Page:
Strength Training for Jiu Jitsu

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Training for the grappling arts may be one of the most difficult sports to train for. You basically need to become like Jeff Speakmen in The Perfect Weapon (a 90’s action movie that was trying to replicate JCVD and Steven Segal as another action hero), in the fact that you need to master a lot of aspects of strength and conditioning because of the dynamics of sports like jiu jitsu.

What’s the most important attribute to performance? Strength, power, and flexibility, are all equally important, but they all go to waste if you’re gassed out in the first two minutes of your competition. And good luck getting your hand raised if you’re not spending time on the mats practicing your gameplan. Becoming a champion in anything takes work, and I have to tip my hat to those in combat sports because there are so many things to tackle to become a complete grappler.

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Performance is dictated by several factors such as your genetics, tactics, skills, psychology, and physiological  characteristics (1).  To make matters more difficult, many competitors in BJJ have no offseason. Sure, there are the big competitions throughout the year, but an athlete can compete nearly every week. This makes it hard to assemble a preparatory and sport-specific training program while balancing competition. The last thing I want is to work with an athlete and never allow their body to recover.

If you don’t think you need a conditioning program for BJJ, think again. A study analyzing lactate concentrations in blue, purple, and black belts following competitions found a significant increase in blood lactate (2). Between subjects there was a 71% increase in lactate concentrations! Fifteen minutes following the competition, blood lactate levels were still twice as high as they were at rest. Even if you’re not sold on performance enhancement through strength training, it is still important to help prevent injuries.

In a nutshell,  somewhere out there someone is training harder than you, and you don’t want to lose based on a lack of preparation.

The Program

For the sake of our example, this athlete is 5 months away from a major competition. They will drill and roll throughout the week, but most of their energy in the early phase is spent on enhancing performance. Given is a sample of what each phase would look like, but keep in mind that there would be day-to-day variances in training along with progressions to make the athlete stronger.

The program would be divided into the following aspects:

  • First 6 weeks – General Preparatory Work/Work Capacity
  • 1 Week deload
  • Second 6 weeks – General Strength/HIIT
  • 1 Week deload
  • Third 6 Weeks – Specific Strength/Power and TMT (Tactical Metabolic Conditioning)
  • 3-5 Day deload for competition

Sample General Preparatory Work

This phase focuses on an upper/lower body split along with general aerobic conditioning.

Lower Body Upper Body
Back Squat 4 x 12 RM, 3-0-1-1 Dumbbell Row 4 x 10 RM, 2-0-1-1
Seated Good Morning 4 x 8 RM, 4-0-1-1 Dumbbell Incline Press 4 x 10 RM, 3-0-1-1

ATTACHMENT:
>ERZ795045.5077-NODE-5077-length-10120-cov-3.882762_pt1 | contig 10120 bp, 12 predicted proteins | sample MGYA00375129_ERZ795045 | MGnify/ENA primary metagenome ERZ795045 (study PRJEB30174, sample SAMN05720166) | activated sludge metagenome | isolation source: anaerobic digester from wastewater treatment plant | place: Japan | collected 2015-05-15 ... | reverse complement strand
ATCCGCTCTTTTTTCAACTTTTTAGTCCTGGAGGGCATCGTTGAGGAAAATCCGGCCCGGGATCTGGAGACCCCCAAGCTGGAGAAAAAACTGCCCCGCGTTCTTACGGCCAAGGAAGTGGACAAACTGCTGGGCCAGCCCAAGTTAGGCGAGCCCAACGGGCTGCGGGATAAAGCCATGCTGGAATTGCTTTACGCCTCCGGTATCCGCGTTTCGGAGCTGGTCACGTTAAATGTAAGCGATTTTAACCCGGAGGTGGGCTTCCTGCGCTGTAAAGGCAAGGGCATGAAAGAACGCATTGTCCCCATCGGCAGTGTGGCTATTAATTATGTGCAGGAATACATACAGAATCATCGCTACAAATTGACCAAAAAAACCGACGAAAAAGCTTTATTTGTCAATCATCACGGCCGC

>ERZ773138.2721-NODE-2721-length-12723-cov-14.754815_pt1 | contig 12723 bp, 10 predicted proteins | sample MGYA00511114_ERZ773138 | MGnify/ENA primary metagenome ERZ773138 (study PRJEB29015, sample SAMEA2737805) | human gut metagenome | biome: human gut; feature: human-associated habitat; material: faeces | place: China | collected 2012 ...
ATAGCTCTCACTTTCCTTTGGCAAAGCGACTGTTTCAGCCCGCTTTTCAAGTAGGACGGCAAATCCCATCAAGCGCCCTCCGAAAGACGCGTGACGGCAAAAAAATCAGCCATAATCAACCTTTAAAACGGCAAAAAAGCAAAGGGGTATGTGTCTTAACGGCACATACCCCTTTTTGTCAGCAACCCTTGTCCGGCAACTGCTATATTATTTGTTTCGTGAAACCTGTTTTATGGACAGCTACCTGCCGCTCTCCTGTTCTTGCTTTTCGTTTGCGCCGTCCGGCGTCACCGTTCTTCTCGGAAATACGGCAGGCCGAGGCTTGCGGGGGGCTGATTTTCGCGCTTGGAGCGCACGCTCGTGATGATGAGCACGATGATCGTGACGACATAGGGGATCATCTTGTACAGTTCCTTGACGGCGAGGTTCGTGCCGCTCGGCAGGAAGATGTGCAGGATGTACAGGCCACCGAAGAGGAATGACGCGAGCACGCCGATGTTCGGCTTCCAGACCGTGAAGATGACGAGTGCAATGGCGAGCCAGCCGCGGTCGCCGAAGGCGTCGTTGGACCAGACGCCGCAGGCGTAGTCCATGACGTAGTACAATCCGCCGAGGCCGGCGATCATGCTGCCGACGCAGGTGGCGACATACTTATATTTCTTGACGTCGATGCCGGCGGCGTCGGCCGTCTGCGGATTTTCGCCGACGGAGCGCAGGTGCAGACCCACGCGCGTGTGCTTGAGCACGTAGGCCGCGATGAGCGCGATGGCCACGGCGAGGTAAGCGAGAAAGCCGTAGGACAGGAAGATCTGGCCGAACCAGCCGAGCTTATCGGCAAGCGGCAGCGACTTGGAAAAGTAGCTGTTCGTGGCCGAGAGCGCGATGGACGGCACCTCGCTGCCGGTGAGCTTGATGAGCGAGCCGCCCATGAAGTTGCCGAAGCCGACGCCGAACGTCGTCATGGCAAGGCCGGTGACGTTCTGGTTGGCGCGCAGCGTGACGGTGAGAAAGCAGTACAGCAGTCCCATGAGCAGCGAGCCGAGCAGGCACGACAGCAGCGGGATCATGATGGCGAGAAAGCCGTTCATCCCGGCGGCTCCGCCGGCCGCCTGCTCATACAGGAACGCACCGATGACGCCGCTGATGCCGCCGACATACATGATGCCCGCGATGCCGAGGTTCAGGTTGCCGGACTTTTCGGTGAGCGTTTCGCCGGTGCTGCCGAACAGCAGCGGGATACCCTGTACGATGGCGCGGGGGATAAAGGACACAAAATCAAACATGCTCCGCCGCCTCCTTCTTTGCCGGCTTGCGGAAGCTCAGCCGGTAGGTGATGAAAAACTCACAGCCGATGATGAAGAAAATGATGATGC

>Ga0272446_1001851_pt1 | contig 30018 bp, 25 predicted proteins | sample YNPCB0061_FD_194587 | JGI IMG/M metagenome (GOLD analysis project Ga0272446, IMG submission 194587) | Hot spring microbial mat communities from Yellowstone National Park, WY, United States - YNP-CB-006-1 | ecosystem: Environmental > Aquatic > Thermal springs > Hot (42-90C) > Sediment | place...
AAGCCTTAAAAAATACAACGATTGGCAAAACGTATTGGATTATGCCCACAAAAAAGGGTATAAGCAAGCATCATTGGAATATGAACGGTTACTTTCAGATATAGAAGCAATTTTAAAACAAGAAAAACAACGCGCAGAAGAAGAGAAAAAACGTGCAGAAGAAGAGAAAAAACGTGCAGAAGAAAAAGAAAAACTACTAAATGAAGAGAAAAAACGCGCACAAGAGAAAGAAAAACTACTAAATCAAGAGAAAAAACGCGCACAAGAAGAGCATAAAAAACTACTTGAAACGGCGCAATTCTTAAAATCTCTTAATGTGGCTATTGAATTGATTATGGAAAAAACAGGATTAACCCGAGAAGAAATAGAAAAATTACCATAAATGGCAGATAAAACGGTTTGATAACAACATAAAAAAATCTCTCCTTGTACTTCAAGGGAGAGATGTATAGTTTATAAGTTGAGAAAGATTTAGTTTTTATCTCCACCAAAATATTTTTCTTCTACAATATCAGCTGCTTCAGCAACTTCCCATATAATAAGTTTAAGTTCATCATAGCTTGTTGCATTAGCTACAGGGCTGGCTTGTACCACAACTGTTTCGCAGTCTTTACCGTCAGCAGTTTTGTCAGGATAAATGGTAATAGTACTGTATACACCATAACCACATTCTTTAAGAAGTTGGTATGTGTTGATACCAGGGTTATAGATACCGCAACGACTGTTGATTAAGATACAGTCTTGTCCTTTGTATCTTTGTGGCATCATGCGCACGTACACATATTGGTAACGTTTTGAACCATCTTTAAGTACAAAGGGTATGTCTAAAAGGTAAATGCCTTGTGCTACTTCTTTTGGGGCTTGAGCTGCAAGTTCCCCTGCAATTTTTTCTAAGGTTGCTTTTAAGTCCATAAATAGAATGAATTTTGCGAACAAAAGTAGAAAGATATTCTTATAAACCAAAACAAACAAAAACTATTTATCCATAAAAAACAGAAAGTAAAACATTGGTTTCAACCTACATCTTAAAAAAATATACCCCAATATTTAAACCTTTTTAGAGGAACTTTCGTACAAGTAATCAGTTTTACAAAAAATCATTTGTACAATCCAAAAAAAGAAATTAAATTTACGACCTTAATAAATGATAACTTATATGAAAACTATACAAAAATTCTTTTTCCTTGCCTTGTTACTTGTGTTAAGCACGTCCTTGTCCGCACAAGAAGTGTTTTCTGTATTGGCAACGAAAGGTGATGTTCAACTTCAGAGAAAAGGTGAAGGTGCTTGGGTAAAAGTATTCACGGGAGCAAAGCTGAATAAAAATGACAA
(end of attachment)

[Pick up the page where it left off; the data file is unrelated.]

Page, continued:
Peterson Step Up 4 x 10 RM, 2-0-1-1 Seated Row to Neck 4 x 12 RM, 2-0-1-1
Supine Leg Curl 4 x 8 RM, 3-1-1-1 Triceps Extension 3 x 10 RM, 3-0-1-1
Standing Calf Raise 4 x 20 RM,2-0-1-1 Zottman Curl 3 x 10 RM, 3-0-1-1

– Conditioning – 15 minutes of threshold work of choice (running, whirlwind bike, etc) @85% HRR/VO2

Sample General Strength Work

This phase focuses on an upper/lower body split along with interval training.

Lower Body Upper Body
Front Squat 4 x 6 RM, 4-0-1-1 Chin Up 4 x 6 RM, 4-1-1-1
Sumo Deadlift 4 x 6 RM, 4-1-1-1 Overhead Press 4 x 6 RM, 4-0-1-1
Barbell Lunge 4 x 6 RM, 3-0-1-1 Reverse Curl 4 x 6 RM, 4-2-1-1

– Conditioning – 200 meter sprints x 6 with 2 minutes of rest and 30 seconds on/30 seconds off with Concept Rower (doing one day of each per week)

Sample Specific Power/Strength Work

This phase focuses on one session being power specific with another day being specific strength. The athlete is only strength training 2 days a week.

Power Strength
Squat Snatch, 6 x 2 RM, 2-0-X-1 Deficit Deadlift 3 x 3 RM, 3-1-1-1
Box Jump 4 x 5 Split Stance Good Morning 3 x 4 RM, 4-1-1-1
Depth Jump 4 x 5 Gi Chin Up – 3 x 4 RM, 4-0-1-1
Medicine Ball Side Throw 4 x 8/side
Medicine Ball Slam 4 x 8

– Conditioning – TMT (featuring circuits of sledge hammer slams, kettlebell swings, and sled pushes.
Of course working with an athlete one-on-one allows for individual variations into the program. The overall theme here is that you can’t just keep doing the same thing in the gym over and over again and expect to perform well. One aspect that goes beyond the scope of this article is one of structural balance. What this means is that I work with an athlete to find what type of muscular imbalances they have and correct them. This can not only prevent injuries and reduce aches and pains, but also dramatically increase your strength levels – all the things you need in your toolbox to claim victory.


[toggle title=”References“]

1. Kazunori, I. Nakazato, T., et al. “Sport Specific Characteristics of Trunk Muscles in Collegiate Wrestlers and Judokas.” (2008) Journal of Strength and Conditioning Research 22;2, 350-358

2. Da Silva, B.V.C., Junior, M.M., et al. “Blood Lactate Repsonse After Brazillian Jiu Jitsu Simulated Matches.” (2013) Journal of Exercise Physiology Online 16;5, 63-67 [/toggle]



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